Amanda Strous was a prodigious athlete.
Anyone who had the privilege of watching her dominate field hockey foes could attest to that.
The Amanda Strous story, however, was about much more than just sports talent.
Strous also was a student, a counselor, a sister, a daughter, a friend, a coach and a soon-to-be wife.
Someday she might have been a mother.
Now, tragically, at the tender age of just 27, she's gone. Over the past few days, the distressing circumstances surrounding her homicide in North Carolina have been well-documented. There's no need to recount the grisly details here.
Suffice it to say, hers was a life cut dreadfully short.
She will be missed.
There is no doubt about that.
It was abundantly clear on Monday evening in York Township, when the light of day slowly faded while fireflies flickered in approaching darkness. Hundreds of York County folks turned out for a vigil to pay tribute to the Dallastown High School graduate outside of the home where Amanda grew up and where her parents still live.
They laughed, and they cried. They hugged, and they prayed. They sang, and they held candles.
Most of all, they remembered.
Most of us didn't know Amanda, but after Monday's vigil, we feel as if we did. That's because the people who were closest to her generously allowed us to get a glimpse into her spirit.
They remembered a woman who was equal parts kindness and toughness, athlete and student, coach and counselor.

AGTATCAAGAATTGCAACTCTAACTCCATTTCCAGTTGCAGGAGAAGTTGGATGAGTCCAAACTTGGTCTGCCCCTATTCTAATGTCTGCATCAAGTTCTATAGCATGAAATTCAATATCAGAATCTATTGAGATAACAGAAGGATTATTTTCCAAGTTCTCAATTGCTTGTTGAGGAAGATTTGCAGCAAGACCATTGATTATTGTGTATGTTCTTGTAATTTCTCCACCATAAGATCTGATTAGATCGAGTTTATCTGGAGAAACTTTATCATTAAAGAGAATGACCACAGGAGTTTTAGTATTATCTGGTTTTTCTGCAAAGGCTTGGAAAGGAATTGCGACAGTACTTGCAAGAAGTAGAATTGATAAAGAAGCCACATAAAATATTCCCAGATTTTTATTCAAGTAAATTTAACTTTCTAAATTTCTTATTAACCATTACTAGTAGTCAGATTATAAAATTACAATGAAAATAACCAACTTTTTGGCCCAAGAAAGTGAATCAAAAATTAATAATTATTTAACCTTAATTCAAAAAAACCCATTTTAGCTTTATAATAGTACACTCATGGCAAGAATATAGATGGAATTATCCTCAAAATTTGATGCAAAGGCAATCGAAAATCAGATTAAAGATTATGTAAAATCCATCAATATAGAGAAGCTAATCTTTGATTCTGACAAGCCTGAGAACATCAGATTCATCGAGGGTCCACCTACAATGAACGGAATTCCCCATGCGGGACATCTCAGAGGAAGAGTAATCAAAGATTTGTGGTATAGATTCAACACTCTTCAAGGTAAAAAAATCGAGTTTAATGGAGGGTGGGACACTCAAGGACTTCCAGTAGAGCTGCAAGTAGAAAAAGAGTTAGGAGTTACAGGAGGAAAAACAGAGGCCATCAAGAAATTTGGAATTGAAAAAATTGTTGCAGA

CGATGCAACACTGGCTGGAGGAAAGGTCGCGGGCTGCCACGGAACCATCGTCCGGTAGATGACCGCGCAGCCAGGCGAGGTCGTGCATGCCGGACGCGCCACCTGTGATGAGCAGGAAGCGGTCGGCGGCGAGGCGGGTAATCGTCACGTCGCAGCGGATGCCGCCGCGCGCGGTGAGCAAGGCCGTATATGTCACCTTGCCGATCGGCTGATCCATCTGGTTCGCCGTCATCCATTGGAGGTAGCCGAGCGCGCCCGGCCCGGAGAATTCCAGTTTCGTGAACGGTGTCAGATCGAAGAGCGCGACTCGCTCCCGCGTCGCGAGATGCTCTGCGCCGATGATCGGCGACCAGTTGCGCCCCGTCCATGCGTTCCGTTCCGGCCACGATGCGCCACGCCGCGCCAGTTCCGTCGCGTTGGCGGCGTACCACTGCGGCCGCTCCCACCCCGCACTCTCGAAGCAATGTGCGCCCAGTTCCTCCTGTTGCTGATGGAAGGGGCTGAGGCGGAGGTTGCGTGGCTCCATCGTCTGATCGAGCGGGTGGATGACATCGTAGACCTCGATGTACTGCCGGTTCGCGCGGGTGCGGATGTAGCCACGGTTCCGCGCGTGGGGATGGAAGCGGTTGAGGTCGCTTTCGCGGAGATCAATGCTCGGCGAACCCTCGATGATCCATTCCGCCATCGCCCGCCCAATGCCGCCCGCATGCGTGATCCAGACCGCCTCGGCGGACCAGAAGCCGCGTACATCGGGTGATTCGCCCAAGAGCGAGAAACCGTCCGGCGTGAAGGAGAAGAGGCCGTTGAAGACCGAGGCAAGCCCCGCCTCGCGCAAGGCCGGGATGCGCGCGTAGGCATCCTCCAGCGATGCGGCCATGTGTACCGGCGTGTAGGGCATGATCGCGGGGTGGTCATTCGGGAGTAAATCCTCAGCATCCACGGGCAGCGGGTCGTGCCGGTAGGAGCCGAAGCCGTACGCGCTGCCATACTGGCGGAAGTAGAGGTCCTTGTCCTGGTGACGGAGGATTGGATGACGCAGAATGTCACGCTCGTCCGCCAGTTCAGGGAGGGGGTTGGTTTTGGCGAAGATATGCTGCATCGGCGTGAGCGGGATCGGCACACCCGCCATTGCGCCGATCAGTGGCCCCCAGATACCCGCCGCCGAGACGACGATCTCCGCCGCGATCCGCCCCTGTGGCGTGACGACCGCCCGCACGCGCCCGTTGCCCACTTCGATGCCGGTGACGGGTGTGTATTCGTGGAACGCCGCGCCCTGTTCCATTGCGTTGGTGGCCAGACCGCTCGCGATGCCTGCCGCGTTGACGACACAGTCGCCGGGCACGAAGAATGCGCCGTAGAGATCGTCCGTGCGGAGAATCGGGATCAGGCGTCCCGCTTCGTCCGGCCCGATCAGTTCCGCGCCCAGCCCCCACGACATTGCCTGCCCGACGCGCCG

Her brother, Kyle, might have put it best when he said: "We all know we've got one kick-ass angel watching over us."
Yes, Amanda was a very good field hockey player and later a very successful field hockey assistant coach. A quick check of The York Dispatch archives turned up dozens of stories about her considerable athletic prowess, both at Dallastown High and later at Shippensburg University.
Her on-field achievements, however, were just part of a “laundry list” of Amanda's accomplishments, according to her father, Eric.
Since her death, we've learned about some of the other parts of Amanda's much-too-short life.
We learned she was a committed student, both in high school and college, culminating with the earning of a master's degree in mental health counseling. We learned she had landed a job as a counselor at a community college near Charlotte, fulfilling her passion to help young people. And we learned she was to be married in just more than a month.
Sadly, Amanda will never be married, and she will never have children, but she did leave behind some words of inspiration that we would all do well to remember.
Her parents asked Shippensburg University to share something that Amanda wrote during a graduate class there called Death and Dying. She wrote that being part of the field hockey team changed her life and urged people to pursue their passions.
“It taught me so much more than just how to be an athlete, and even though some of those life lessons were tough to learn, I am grateful for them," she wrote. "I was blessed to have a family of sisters to form a bond with that was so rare. ... Please continue to find passion and meaning in your life, for without those two things, life is meaningless. Celebrate my life and reminisce through the good times, because I am in a better place, and you only live once."
That life-affirming statement tells you everything you need to know about Amanda Strous.
Yes, she was a athlete of uncommon abilities.
But after listening to the heart-felt tributes from her family, friends and teammates and reading her own stirring words, something else even more important becomes apparent..
She also was a woman of uncommon character.
— Steve Heiser is sports editor of The York Dispatch. He can be reached at firstname.lastname@example.org.